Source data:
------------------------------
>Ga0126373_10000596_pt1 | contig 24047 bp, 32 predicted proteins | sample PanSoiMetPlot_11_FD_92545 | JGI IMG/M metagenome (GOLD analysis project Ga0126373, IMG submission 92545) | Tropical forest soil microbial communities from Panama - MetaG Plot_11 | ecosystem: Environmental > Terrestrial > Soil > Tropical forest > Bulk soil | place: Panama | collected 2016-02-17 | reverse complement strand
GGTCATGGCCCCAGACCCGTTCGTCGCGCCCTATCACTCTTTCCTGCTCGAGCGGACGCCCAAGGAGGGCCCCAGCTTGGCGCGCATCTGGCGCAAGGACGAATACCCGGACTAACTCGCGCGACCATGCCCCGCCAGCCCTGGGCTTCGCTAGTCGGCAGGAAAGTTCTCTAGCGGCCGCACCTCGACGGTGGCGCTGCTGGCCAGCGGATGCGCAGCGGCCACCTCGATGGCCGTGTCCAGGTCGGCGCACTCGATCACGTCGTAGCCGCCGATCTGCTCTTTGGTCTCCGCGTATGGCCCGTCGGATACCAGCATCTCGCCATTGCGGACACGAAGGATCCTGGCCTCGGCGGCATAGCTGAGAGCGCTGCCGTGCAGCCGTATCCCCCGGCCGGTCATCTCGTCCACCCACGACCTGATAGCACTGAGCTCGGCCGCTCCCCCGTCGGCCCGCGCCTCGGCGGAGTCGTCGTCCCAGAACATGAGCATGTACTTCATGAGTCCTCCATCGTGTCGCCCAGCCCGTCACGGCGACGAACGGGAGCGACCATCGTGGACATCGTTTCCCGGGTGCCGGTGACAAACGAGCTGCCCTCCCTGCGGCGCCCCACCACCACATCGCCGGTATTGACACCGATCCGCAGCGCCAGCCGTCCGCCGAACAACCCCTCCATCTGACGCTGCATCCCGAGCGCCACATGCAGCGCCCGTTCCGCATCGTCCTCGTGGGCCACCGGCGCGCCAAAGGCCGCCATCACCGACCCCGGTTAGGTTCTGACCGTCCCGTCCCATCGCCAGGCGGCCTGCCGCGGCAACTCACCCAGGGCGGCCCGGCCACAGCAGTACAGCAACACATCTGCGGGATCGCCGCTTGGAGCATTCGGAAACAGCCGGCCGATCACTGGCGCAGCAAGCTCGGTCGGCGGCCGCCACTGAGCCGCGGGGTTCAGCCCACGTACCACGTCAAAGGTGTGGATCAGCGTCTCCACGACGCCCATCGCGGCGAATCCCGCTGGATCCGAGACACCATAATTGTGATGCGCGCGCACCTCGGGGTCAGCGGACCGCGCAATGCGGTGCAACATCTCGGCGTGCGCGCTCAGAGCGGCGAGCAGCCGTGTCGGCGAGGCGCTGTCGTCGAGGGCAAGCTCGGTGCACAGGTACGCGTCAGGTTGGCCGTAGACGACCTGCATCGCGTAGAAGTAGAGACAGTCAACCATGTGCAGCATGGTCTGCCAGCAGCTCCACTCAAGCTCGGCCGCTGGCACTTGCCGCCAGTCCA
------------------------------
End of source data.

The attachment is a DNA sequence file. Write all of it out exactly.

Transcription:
>Ga0126373_10000596_pt1 | contig 24047 bp, 32 predicted proteins | sample PanSoiMetPlot_11_FD_92545 | JGI IMG/M metagenome (GOLD analysis project Ga0126373, IMG submission 92545) | Tropical forest soil microbial communities from Panama - MetaG Plot_11 | ecosystem: Environmental > Terrestrial > Soil > Tropical forest > Bulk soil | place: Panama | collected 2016-02-17 | reverse complement strand
GGTCATGGCCCCAGACCCGTTCGTCGCGCCCTATCACTCTTTCCTGCTCGAGCGGACGCCCAAGGAGGGCCCCAGCTTGGCGCGCATCTGGCGCAAGGACGAATACCCGGACTAACTCGCGCGACCATGCCCCGCCAGCCCTGGGCTTCGCTAGTCGGCAGGAAAGTTCTCTAGCGGCCGCACCTCGACGGTGGCGCTGCTGGCCAGCGGATGCGCAGCGGCCACCTCGATGGCCGTGTCCAGGTCGGCGCACTCGATCACGTCGTAGCCGCCGATCTGCTCTTTGGTCTCCGCGTATGGCCCGTCGGATACCAGCATCTCGCCATTGCGGACACGAAGGATCCTGGCCTCGGCGGCATAGCTGAGAGCGCTGCCGTGCAGCCGTATCCCCCGGCCGGTCATCTCGTCCACCCACGACCTGATAGCACTGAGCTCGGCCGCTCCCCCGTCGGCCCGCGCCTCGGCGGAGTCGTCGTCCCAGAACATGAGCATGTACTTCATGAGTCCTCCATCGTGTCGCCCAGCCCGTCACGGCGACGAACGGGAGCGACCATCGTGGACATCGTTTCCCGGGTGCCGGTGACAAACGAGCTGCCCTCCCTGCGGCGCCCCACCACCACATCGCCGGTATTGACACCGATCCGCAGCGCCAGCCGTCCGCCGAACAACCCCTCCATCTGACGCTGCATCCCGAGCGCCACATGCAGCGCCCGTTCCGCATCGTCCTCGTGGGCCACCGGCGCGCCAAAGGCCGCCATCACCGACCCCGGTTAGGTTCTGACCGTCCCGTCCCATCGCCAGGCGGCCTGCCGCGGCAACTCACCCAGGGCGGCCCGGCCACAGCAGTACAGCAACACATCTGCGGGATCGCCGCTTGGAGCATTCGGAAACAGCCGGCCGATCACTGGCGCAGCAAGCTCGGTCGGCGGCCGCCACTGAGCCGCGGGGTTCAGCCCACGTACCACGTCAAAGGTGTGGATCAGCGTCTCCACGACGCCCATCGCGGCGAATCCCGCTGGATCCGAGACACCATAATTGTGATGCGCGCGCACCTCGGGGTCAGCGGACCGCGCAATGCGGTGCAACATCTCGGCGTGCGCGCTCAGAGCGGCGAGCAGCCGTGTCGGCGAGGCGCTGTCGTCGAGGGCAAGCTCGGTGCACAGGTACGCGTCAGGTTGGCCGTAGACGACCTGCATCGCGTAGAAGTAGAGACAGTCAACCATGTGCAGCATGGTCTGCCAGCAGCTCCACTCAAGCTCGGCCGCTGGCACTTGCCGCCAGTCCA